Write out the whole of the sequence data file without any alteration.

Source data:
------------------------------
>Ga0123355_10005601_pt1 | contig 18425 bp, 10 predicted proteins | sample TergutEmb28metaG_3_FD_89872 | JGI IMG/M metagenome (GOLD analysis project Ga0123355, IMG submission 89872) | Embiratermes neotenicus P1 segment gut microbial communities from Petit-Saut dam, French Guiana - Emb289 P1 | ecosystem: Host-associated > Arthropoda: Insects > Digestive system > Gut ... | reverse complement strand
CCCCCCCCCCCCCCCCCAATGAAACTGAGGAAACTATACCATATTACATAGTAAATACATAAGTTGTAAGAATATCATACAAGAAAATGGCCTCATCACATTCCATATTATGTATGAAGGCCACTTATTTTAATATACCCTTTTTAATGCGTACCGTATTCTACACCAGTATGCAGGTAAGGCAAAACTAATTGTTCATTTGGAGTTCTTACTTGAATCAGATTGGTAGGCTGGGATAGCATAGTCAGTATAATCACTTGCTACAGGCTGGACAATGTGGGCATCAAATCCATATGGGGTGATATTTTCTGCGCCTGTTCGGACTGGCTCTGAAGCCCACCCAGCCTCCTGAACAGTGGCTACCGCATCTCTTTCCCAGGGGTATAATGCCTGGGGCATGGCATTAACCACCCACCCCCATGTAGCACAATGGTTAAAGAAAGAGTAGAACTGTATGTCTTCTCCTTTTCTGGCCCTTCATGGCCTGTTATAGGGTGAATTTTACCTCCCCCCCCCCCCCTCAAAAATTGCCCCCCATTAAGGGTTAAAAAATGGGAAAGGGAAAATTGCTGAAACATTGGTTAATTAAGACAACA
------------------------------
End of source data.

>Ga0123355_10005601_pt1 | contig 18425 bp, 10 predicted proteins | sample TergutEmb28metaG_3_FD_89872 | JGI IMG/M metagenome (GOLD analysis project Ga0123355, IMG submission 89872) | Embiratermes neotenicus P1 segment gut microbial communities from Petit-Saut dam, French Guiana - Emb289 P1 | ecosystem: Host-associated > Arthropoda: Insects > Digestive system > Gut ... | reverse complement strand
CCCCCCCCCCCCCCCCCAATGAAACTGAGGAAACTATACCATATTACATAGTAAATACATAAGTTGTAAGAATATCATACAAGAAAATGGCCTCATCACATTCCATATTATGTATGAAGGCCACTTATTTTAATATACCCTTTTTAATGCGTACCGTATTCTACACCAGTATGCAGGTAAGGCAAAACTAATTGTTCATTTGGAGTTCTTACTTGAATCAGATTGGTAGGCTGGGATAGCATAGTCAGTATAATCACTTGCTACAGGCTGGACAATGTGGGCATCAAATCCATATGGGGTGATATTTTCTGCGCCTGTTCGGACTGGCTCTGAAGCCCACCCAGCCTCCTGAACAGTGGCTACCGCATCTCTTTCCCAGGGGTATAATGCCTGGGGCATGGCATTAACCACCCACCCCCATGTAGCACAATGGTTAAAGAAAGAGTAGAACTGTATGTCTTCTCCTTTTCTGGCCCTTCATGGCCTGTTATAGGGTGAATTTTACCTCCCCCCCCCCCCCTCAAAAATTGCCCCCCATTAAGGGTTAAAAAATGGGAAAGGGAAAATTGCTGAAACATTGGTTAATTAAGACAACA